The Cyberpunk 2077 single-player game is to be pure, says developer CD Projekt Red. The solo adventure won’t have any microtransactions. One purchase and the experience is yours. Micropayments will come in a later multiplayer release.
This is fantastic news for RPG fans. In an era where microtransactions have run rampant, studios are finally figuring out how to properly monetize single-player IP without compromising their vision.
Their solution? Post-release multiplayer expansions. A worthwhile experience with tasteful microtransactions thrown in.
Remember The Last of Us’ Factions multiplayer mode? That was a great addition to the exceptional single-player release. However, there’s no denying that online play could have been more. All of the unique additions to a deathmatch experience – building a faction and managing resources – were menu based. But, imagine physically building up a base a la State of Decay and defending it from zombies alongside the competitive side of things. Despite that lack of fulfilled potential, the original multiplayer mode was popular enough to cause an uproar at its exclusion come The Last of Us Part 2. Keep in mind part 1 was full of microtransactions, but they were fair ones.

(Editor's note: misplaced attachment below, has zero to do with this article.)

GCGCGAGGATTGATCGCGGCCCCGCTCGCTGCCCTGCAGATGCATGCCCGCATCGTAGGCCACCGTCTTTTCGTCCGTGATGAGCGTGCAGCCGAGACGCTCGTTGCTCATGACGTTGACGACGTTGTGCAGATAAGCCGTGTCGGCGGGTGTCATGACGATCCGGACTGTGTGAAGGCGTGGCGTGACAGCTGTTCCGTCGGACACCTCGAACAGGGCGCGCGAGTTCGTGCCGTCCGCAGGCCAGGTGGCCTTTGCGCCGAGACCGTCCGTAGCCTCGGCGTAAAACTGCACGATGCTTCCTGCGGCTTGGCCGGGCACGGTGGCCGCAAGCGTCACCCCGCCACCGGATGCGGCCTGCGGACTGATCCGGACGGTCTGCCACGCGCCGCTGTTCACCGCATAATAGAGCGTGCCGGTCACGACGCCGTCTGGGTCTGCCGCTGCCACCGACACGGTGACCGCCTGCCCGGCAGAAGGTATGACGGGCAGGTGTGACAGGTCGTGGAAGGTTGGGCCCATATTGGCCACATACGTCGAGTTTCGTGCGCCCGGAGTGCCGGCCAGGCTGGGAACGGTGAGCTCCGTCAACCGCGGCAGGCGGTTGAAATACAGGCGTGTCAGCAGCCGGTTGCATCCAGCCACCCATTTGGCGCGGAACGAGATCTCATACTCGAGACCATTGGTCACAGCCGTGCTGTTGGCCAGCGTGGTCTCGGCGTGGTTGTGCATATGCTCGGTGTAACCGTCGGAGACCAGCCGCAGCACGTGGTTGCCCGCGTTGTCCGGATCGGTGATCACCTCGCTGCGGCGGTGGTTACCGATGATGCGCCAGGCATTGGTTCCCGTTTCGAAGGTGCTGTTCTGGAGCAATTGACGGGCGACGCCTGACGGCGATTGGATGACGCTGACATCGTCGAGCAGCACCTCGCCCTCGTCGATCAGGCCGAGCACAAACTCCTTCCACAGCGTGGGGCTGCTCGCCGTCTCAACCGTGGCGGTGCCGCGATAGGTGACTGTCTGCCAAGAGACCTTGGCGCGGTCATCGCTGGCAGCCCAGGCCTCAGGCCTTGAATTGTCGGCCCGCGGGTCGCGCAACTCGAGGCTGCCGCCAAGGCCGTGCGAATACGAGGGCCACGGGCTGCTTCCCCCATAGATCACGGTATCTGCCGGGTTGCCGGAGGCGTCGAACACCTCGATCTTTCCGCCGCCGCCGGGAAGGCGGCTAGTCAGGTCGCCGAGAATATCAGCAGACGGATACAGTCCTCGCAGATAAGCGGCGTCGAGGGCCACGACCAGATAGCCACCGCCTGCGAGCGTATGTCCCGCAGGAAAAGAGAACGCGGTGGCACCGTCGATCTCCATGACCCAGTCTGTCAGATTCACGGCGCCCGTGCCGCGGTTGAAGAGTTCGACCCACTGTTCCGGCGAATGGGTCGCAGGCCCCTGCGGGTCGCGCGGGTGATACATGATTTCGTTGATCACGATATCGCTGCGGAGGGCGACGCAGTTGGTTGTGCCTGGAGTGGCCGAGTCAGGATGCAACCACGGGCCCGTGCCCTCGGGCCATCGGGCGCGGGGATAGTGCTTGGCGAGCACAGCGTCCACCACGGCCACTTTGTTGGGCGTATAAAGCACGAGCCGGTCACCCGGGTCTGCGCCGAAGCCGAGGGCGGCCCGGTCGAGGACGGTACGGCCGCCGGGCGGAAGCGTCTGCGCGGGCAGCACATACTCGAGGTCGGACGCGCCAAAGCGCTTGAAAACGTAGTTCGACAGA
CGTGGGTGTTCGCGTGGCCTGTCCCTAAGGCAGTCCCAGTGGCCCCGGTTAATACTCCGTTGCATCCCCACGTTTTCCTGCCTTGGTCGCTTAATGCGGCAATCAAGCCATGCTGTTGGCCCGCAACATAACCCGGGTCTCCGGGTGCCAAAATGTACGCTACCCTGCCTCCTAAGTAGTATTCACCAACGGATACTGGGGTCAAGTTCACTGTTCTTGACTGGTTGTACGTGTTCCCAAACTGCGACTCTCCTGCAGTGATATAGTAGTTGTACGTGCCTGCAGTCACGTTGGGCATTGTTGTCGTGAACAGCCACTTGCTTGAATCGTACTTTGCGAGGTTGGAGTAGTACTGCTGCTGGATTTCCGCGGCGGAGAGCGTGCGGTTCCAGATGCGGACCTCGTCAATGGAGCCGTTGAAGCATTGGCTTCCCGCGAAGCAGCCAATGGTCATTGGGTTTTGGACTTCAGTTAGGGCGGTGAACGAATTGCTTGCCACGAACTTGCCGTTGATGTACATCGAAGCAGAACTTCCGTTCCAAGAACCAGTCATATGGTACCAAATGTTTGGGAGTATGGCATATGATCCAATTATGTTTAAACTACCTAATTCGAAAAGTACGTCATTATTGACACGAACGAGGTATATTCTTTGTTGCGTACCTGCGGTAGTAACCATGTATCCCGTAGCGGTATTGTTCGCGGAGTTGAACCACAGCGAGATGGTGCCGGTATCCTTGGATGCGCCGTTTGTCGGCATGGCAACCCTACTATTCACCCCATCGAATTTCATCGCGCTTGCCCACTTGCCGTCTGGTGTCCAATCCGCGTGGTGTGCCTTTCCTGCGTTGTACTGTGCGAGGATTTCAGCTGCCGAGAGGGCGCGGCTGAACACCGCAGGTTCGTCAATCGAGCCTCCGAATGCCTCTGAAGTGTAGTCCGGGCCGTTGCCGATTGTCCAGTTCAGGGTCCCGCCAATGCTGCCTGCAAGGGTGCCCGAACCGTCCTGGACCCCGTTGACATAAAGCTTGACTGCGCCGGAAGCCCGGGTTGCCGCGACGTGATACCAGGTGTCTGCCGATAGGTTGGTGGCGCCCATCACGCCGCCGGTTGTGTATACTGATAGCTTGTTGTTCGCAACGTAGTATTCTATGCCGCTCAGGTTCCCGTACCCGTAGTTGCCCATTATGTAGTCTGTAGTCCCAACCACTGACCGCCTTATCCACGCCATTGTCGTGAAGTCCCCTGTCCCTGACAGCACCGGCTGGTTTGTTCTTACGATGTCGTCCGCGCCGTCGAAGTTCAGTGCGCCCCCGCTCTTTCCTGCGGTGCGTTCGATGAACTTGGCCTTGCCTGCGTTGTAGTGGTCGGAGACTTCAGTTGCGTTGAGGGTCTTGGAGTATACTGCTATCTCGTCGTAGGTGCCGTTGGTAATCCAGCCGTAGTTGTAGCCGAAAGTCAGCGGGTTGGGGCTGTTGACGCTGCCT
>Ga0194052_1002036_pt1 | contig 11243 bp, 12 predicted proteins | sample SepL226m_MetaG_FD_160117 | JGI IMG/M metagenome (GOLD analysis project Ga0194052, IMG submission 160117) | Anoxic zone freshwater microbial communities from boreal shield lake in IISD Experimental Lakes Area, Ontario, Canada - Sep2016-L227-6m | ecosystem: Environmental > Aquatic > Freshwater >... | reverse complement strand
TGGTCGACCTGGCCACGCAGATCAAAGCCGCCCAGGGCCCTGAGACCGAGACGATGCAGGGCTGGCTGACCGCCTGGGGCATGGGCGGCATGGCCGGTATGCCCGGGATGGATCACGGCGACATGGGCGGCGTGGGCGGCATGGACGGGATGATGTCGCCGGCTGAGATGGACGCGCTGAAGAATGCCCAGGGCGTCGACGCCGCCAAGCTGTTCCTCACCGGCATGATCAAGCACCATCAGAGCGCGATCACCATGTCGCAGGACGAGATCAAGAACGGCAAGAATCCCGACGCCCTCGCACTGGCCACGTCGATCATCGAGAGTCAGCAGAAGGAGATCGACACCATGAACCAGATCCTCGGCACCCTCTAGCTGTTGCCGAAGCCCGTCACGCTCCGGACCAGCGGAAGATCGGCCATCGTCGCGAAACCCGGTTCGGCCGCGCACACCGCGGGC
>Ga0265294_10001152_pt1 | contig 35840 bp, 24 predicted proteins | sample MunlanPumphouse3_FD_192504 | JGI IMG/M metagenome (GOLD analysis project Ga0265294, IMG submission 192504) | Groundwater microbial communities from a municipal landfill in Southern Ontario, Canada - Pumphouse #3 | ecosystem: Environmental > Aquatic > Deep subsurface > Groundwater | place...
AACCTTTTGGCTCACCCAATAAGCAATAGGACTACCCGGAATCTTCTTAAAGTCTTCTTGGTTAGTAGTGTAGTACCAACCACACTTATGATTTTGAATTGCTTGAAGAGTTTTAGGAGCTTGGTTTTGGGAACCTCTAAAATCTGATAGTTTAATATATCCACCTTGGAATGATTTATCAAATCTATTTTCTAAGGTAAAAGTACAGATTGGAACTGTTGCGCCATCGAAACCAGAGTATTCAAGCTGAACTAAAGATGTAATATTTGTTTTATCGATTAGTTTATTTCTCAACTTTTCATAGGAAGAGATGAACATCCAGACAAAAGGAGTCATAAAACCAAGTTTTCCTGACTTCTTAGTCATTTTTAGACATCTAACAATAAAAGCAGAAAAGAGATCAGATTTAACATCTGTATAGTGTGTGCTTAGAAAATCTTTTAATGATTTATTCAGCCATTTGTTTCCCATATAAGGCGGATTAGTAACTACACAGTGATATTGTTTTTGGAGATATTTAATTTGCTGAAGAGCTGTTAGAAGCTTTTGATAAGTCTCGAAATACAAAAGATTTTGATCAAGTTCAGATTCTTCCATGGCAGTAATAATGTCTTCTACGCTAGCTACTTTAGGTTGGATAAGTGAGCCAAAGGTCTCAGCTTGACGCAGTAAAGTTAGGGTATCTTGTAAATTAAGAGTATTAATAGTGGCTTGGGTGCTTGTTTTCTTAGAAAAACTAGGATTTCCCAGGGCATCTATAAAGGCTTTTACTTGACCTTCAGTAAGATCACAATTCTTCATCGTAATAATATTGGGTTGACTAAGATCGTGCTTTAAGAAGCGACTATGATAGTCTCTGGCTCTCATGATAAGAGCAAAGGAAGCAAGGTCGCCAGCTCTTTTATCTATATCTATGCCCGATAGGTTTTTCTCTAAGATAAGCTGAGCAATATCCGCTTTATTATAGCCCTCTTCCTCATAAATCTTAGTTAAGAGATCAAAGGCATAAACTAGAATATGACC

With their sequel, developer Naughty Dog made the smart move. In today’s world of quality free-to-play titles, there’s no room for a tacked-on multiplayer experience. Shipping The Last of Us Part 2 with a lackluster Factions mode would have been its downfall. Now, they get to profit on the single-player game, keep it pure without compromising their vision for profits, and then produce a satisfying online world worth spending money on.
CD Projekt Red is about to do the same thing, and they’re better off for it. Now, fans can enjoy the world of Cyberpunk, an IP that’s bound to be massive, with a single entry fee. Then, when players are finally finishing up this complete, microtransaction-free, multiple-hundred hour RPG, CD Projekt Red can drop a fleshed-out multiplayer experience to jump right back into.
It’s the best of both worlds.
Studios no longer need an untested, potentially unwanted multiplayer add-on to their single-player games. Instead, they can generate hype with a full single-player experience, see what players like and dislike, and expand their universe with a fairly microtransaction-supported online mode. This is something we’re bound to see more of as next-gen moves along, ensuring that studios can appropriately profit without compromising their fanbase.
Let’s make sure these multiplayer modes are worth it, now.